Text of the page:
\[(0-2) \cdot p \cdot q + (3-0) \cdot p \cdot (1-q) + (3-0) \cdot (1-p) \cdot q + (0-4) \cdot (1-p) \cdot (1-q) = -12pq+7p+7q-4\]

Since this is a Nash equilibrium, player 1 would *not* choose to adjust \(p\) knowing \(q\). But the payoff can be written as \(p(7-12q)+7q-4\), so if

- \(q>\frac{7}{12}\), player 1 would wish to minimize \(p\) (set \(p=0\))
- \(q<\frac{7}{12}\), player 1 would wish to maximize \(p\) (set \(p=1\))

This implies that at the Nash equilibrium point, \(q=\frac{7}{12}\).

Analogously, player 2's expected payoff is

\[(2-0) \cdot p \cdot q + (0-3) \cdot p \cdot (1-q) + (0-3) \cdot (1-p) \cdot q + (4-0) \cdot (1-p) \cdot (1-q) = 12pq-7p-7q+4\]

which is precisely as expected, considering the sum of the expected payoffs should be zero (this is a **zero-sum game**). Thus, by analogous reasoning, \(p=\frac{7}{12}\) at the Nash equilibrium point.

Thus, at the Nash equilibrium point, player 1's expected utility is positive, namely \(\frac{1}{12}\). This means that the game is inherently unfair; by choosing 1 with probability \(\frac{7}{12}\), player 1 **guarantees** an expected payoff of at least \(\frac{1}{12}\) (player 2 chooses the same strategy in order to minimize player 1's expected payoff).

Generally speaking, both players adapted the same general strategy: to calculate the expected payoff of the *other* player as a function of the probability distributions, then adjust theirs to "cancel out" the other's. Another way of viewing Nash's theorem is to note that since the expected payoff is linear in each variable, this process results in a system of linear equations that always has at least one solution.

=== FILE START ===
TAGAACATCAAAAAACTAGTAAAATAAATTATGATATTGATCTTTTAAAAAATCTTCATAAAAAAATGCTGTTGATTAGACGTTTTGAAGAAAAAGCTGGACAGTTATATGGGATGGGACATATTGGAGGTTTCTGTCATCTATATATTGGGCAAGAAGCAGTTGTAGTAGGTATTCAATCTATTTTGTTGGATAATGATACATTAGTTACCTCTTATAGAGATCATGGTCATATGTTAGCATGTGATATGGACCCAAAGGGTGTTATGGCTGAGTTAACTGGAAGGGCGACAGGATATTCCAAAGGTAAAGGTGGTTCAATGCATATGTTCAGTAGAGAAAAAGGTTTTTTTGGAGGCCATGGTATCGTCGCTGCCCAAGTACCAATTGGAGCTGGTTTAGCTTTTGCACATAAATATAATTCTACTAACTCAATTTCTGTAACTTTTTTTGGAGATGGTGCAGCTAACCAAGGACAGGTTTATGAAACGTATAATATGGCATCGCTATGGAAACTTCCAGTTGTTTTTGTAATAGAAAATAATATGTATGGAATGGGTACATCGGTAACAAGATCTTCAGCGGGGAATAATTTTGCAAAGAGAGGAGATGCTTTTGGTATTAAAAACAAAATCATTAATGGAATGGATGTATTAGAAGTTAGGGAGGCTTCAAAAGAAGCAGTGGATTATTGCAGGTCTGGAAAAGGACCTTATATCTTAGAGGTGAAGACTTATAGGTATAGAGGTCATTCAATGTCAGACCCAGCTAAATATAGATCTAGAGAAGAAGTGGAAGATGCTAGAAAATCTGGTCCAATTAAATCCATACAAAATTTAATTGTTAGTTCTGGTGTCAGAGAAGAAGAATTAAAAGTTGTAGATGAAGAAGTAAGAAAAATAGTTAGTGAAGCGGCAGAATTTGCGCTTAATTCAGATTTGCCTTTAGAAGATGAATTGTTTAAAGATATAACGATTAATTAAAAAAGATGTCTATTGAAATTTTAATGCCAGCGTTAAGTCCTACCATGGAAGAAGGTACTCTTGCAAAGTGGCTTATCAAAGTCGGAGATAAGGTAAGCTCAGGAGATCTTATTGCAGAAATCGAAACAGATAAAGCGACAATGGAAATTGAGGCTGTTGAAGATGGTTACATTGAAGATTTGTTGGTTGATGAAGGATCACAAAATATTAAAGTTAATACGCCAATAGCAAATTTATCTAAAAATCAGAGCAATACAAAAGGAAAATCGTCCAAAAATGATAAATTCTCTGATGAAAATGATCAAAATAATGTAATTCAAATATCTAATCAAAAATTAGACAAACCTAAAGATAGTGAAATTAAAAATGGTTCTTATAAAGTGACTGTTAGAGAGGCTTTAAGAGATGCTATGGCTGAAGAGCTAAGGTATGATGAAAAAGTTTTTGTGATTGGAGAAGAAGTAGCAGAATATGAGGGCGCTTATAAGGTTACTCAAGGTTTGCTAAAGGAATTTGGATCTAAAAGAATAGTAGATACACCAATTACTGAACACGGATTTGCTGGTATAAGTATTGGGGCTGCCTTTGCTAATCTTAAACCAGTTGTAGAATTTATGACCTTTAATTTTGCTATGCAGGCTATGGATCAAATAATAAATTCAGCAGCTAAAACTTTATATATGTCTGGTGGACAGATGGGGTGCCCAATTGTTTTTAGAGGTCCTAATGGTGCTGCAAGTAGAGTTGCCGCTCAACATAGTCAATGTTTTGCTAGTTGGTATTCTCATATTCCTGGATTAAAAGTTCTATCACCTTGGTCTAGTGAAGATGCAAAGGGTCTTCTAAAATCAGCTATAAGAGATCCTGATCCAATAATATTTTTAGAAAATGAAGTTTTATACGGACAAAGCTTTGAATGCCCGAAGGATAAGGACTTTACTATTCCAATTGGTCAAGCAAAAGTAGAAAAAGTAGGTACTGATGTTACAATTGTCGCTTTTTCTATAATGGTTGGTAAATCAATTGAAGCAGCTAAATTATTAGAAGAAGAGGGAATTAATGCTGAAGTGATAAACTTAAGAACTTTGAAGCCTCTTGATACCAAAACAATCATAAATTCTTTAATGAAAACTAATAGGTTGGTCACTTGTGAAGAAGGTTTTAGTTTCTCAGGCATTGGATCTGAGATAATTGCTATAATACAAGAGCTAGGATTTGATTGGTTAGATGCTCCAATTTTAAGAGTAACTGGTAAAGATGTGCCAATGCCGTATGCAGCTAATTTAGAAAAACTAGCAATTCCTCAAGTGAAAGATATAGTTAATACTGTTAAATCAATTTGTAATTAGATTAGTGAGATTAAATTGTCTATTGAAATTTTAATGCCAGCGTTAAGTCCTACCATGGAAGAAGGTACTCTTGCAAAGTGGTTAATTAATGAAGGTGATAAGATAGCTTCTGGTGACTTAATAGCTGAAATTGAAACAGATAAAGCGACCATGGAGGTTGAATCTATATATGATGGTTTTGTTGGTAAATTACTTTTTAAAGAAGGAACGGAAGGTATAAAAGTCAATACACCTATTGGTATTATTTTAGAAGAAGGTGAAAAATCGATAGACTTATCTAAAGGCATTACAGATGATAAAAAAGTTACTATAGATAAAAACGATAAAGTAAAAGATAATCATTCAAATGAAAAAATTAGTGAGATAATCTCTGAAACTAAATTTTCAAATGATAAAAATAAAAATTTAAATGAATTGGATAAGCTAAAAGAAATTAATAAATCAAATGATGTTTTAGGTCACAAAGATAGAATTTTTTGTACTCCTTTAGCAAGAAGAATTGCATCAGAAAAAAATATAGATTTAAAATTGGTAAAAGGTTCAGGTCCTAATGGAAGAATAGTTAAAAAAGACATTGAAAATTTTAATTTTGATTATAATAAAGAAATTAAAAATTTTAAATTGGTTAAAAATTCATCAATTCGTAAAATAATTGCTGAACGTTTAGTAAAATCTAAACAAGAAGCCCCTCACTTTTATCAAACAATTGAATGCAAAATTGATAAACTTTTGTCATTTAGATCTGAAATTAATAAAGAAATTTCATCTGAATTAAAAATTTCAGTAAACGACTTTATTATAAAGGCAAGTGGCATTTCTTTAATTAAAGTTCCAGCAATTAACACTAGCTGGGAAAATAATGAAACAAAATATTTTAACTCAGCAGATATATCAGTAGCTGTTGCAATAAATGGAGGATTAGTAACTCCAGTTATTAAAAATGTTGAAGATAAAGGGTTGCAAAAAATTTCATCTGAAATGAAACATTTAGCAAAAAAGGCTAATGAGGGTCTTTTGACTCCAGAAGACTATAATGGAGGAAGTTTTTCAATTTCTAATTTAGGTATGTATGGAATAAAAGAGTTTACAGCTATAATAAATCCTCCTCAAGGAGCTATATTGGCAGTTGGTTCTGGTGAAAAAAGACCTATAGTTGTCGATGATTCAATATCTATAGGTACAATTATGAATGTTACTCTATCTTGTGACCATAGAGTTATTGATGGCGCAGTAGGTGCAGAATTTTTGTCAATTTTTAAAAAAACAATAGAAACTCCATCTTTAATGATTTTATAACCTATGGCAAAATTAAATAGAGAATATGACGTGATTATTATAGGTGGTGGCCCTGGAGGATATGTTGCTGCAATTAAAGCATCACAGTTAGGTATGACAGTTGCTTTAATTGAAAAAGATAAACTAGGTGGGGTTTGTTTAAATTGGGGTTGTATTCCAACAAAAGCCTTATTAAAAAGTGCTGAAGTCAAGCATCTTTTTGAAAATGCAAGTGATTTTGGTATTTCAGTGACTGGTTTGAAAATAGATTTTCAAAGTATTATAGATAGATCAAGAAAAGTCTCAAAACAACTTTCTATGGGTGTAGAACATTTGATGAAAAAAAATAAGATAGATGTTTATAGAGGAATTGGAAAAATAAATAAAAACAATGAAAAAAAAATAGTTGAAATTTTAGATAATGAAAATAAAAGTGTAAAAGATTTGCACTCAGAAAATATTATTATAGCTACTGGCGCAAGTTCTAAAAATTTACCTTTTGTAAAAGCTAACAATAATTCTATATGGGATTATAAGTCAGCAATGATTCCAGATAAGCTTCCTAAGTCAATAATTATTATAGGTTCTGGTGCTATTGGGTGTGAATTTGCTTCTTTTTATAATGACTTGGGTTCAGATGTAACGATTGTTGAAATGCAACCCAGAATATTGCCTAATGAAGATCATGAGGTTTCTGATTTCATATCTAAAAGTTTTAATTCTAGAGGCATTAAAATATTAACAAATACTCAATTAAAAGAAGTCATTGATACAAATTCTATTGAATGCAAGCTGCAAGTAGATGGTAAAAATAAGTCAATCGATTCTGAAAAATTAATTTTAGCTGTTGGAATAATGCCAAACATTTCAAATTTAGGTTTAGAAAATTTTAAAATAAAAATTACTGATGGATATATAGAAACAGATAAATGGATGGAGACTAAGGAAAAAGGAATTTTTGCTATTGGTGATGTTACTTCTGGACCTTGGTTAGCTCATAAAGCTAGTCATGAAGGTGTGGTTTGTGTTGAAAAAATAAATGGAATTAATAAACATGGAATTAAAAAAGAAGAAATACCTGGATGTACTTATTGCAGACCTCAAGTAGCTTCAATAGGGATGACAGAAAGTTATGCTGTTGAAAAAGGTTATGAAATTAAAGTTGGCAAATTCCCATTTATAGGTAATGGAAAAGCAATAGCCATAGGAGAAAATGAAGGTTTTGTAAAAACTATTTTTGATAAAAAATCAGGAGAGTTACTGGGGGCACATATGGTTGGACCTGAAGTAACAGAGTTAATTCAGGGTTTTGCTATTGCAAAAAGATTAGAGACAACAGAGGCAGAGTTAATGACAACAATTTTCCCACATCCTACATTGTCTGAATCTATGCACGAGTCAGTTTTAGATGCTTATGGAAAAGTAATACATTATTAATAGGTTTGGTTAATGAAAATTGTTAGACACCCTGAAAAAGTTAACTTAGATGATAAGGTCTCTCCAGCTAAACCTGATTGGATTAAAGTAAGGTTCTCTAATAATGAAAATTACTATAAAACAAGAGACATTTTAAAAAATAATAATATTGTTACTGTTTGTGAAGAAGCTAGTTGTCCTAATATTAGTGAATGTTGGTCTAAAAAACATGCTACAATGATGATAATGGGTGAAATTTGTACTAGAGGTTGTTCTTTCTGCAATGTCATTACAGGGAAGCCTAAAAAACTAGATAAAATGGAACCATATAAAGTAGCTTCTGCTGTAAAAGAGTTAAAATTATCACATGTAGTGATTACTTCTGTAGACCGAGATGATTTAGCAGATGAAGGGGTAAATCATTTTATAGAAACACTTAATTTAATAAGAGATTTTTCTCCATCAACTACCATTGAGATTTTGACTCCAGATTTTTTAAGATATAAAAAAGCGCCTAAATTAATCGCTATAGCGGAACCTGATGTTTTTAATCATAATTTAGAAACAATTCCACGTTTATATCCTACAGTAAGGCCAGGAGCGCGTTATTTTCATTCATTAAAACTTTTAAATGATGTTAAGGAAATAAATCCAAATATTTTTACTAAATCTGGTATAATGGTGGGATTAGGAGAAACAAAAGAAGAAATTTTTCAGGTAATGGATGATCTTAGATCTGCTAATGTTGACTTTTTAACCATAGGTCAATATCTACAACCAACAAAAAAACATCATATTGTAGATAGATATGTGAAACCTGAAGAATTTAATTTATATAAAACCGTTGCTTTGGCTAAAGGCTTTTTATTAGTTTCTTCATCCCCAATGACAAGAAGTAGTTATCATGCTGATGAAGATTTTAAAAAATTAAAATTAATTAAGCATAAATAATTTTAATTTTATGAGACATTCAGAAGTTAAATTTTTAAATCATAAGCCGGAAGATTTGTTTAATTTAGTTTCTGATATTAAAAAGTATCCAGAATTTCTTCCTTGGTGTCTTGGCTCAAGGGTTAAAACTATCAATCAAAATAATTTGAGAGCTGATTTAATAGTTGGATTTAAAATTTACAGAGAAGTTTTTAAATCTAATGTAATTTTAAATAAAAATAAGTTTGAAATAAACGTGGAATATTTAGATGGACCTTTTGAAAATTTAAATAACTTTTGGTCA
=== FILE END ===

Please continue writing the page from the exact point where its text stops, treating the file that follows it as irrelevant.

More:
Alice and Bob are playing 900 games of Rock-Paper-Scissors, but Alice is not allowed to choose scissors in any of the games. If both players choose their strategies *optimally* (i.e. Nash equilibrium is reached), what is the expected number of games Bob will win?

"Optimally" means that both players want to maximize the difference between the number of games they win and the number of games the opponent wins.

## Practical Limitations

Nash equilibrium requires several conditions to hold in order to apply:

- All players are interested only in maximizing their own expected payoff, and will act accordingly.
- All players execute their strategies perfectly.
- All players are infinitely intelligent, or at least intelligent enough to determine the solution.
- Every player knows (or can deduce) the planned equilibrium strategy of all other players, and know that changing their own strategy will not result in other players changing their strategy.
- All of this is
**common knowledge**, meaning that every player knows every other player satisfies the above four conditions.

In practice, it is rare for all these conditions to be directly satisfied. For instance,

- A prisoner in the prisoner's dilemma may face other considerations; for example, a prisoner expecting retribution for defecting would be facing far less of a dilemma.
- A player may accidentally (or intentionally) execute a strategy imperfectly, which could potentially lead to a loss, but could also potentially lead to a win due to invalidation of the common knowledge criterion.
- A player may not be sufficiently intelligent to work out the solution; for instance, a young child playing tic-tac-toe would not necessarily be able to deduce the optimal play.
- Players may believe, rightly or wrongly, that their fellow players will not be perfectly rational. This is a major concern, for example, in arms races -- particularly, as in recent times, nuclear ones.

For this reason, most practical situations are not modeled particularly well by Nash equilibrium. The concept is mostly useful for explaining trends in economics and evolutionary biology, in which strategies that do *not* maximize utility (e.g. money in economics, or survival in biology) are rejected through natural competition. Indeed, research in these fields tends to support the theory that the system tends to its Nash equilibrium.

## See Also

**Cite as:**Nash Equilibrium.

*Brilliant.org*. Retrieved from https://brilliant.org/wiki/nash-equilibrium/